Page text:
Essay on the freedom struggle in India and in Bangladesh


Freedom Struggle in Indiathe Indian national movement passed through various phases and with each passing phase, its social base broadened, its objective became clearer and its forms of expression varied.

The first phase of the national movement began in 1885 with the formation of the Indian National Congress (INC) and lasted roughly up to 1905.

During this phase, the leadership of the movement was in the hands of liberal leaders like Dadabhai Naoroji, G.K. Gokhale, M.GRanade, S.N. Banerjee, Ferozeshah Mehta etc.


At this stage, the objective of the movement was not freedom but political, administrative, and economic reforms. At political level, the demand was to reform the central and local legislative councils, to secure more powers for the Indian representatives (which resulted in the passing of Indian Councils Act, 1892).

At the administrative level, the most important demand was to indianise the higher grades of administrative services through a simultaneous ICS examination in England and India. At economic level, the demand was for the industrialisation of the country and promotion of Indian industries.

The methods adopted to achieve these aims were clearly determined by liberal ideology. Constitutional agitation, effective argument, and fervent appeal to the democratic consciousness and traditions of the British were the accepted methods of struggle. Gradualism and constitutionalism were the key concepts.

They believed that the main purpose was to educate the masses, heighten national consciousness and create a consensus on political issues.


Freedom Struggle in Bangladesh

Bangladesh was part of Pakistan which was created on the demand that the Muslims are a nation and therefore must have a separate homeland and a state of their own. After Pakistan’s creation, however, Bengalis came to develop an increasing sense of distinctiveness that prevented the development of a single national community.

It was this estrangement that culminated in the secessionist movement as a result of which Bangladesh ceased to be its constituent part. The first significant event that was a landmark in the development of Bengali nationalism in Pakistan was the decision of the ruling government of Pakistan to introduce Urdu as the national language of Pakistan in disregard of Bengali wishes. Bengalis saw it as an attempt at cultural intrusion.

Different strata of population came out to protest this decision. Police action to disperse demonstrating students leading to the death of some individuals intensified Bengali hostility towards West Pakistan. The language movement sparked the first nationalistic sentiment that got reinforced by the economic and political treatment meted to the Bengalis by the dominant western Pakistan government. This demand later got turned into provincial autonomy. Legally, the Bengalis were citizens of Pakistan but economically the relationship between West Pakistan and East Pakistan was an exploitative one. East Pakistan’s foreign exchange earnings were diverted to the West to develop its economy while the East was left lagging behind.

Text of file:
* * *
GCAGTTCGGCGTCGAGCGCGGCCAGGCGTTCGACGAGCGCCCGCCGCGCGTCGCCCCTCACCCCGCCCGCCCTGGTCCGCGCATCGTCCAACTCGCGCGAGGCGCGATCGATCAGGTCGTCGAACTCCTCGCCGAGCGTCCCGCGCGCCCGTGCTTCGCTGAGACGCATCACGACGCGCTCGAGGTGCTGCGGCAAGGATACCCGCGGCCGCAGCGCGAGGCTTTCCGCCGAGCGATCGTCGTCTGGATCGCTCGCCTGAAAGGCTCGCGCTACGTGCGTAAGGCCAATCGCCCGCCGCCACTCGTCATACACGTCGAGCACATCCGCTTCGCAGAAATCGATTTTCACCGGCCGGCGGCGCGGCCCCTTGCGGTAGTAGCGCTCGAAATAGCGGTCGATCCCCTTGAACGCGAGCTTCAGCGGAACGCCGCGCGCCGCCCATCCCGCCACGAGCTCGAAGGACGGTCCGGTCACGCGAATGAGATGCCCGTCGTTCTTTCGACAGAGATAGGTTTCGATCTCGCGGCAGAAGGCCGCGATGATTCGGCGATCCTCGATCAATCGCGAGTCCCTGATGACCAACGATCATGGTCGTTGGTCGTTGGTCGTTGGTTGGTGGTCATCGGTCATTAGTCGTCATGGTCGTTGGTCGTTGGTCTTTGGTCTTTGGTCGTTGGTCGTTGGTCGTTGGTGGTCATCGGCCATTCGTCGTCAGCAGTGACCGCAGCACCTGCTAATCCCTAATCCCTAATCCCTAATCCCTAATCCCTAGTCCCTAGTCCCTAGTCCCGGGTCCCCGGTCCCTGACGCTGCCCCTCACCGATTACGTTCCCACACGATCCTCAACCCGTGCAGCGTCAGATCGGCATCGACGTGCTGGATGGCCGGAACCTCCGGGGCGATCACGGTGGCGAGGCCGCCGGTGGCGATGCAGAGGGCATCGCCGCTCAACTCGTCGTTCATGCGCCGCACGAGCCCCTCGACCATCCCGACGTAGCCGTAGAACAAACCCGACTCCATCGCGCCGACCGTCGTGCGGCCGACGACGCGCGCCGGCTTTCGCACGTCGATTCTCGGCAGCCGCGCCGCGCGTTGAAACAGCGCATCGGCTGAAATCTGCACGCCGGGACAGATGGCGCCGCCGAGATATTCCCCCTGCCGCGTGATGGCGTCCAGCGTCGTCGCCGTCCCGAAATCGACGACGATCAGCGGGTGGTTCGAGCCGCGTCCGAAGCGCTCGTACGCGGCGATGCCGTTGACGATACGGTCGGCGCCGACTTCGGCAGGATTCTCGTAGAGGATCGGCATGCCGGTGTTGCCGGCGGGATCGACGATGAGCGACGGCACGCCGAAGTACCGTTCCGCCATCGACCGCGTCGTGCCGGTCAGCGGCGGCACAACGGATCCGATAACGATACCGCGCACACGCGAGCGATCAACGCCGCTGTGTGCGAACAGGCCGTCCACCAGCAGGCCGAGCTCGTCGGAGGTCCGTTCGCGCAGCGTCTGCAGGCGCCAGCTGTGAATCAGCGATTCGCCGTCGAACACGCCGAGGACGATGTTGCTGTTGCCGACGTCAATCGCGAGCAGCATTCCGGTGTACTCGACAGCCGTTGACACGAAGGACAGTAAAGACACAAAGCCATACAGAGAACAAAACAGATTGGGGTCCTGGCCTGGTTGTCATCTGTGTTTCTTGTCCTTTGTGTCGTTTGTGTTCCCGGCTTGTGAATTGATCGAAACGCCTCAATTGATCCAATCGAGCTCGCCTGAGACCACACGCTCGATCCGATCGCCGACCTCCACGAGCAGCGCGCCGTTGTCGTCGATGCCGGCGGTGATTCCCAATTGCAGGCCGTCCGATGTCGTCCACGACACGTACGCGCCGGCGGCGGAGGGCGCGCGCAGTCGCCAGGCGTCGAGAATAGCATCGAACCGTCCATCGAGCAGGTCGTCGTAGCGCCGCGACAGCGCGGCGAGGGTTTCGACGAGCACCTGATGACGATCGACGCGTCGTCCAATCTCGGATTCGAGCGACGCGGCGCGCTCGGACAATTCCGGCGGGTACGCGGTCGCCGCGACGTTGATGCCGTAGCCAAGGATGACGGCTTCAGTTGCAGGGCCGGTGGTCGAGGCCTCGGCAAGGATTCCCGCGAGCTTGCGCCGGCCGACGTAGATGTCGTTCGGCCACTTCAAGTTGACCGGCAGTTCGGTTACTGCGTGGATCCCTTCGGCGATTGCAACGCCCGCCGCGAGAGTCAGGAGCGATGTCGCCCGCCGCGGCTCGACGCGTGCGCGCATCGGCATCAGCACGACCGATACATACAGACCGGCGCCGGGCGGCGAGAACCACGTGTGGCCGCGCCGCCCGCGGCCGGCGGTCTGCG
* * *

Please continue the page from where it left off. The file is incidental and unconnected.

There was some industrialisation, but its benefits were reaped by West Pakistan, because the owners were mostly from West Pakistan. Politically, East Pakistan had a subordinate position in the state structure of Pakistan. With West Pakistan becoming the seat of central government, the Muslim League did not allow the emergence of Bengali leadership in East Pakistan.

Instead, it sought to manage East Pakistan affairs through a combination of non-Bengali Nawabs and Muslim traders of erstwhile Bengal.

The position became worse because both in the bureaucracy and in the armed forces the eastern wing of Pakistan had no significant participation. As a result, the Bengali leadership was given much less than its due in top decision making structure. The overwhelming domination of West Pakistan in government, bureaucracy, and armed forces allowed them to manipulate and dominate East Pakistan.

The most significant impact of the language movement was on the 1954 general elections held under limited franchise. The Awami Muslim League that had emerged under the leadership of Bhashani in 1949 and other Bengali parties came together to form a United Front.


They demanded, among others, autonomy for East Pakistan and adoption of Bengali as one of the state languages. They decisively defeated the Muslim League in East Pakistan. However, the Muslim League dismissed the United Front government within six months and imposed military rule in the name of Governor’s rule. With the establishment of military dictatorship under Gen Ayub Khan in 1959, the first phase of the struggle of people of East Pakistan ended.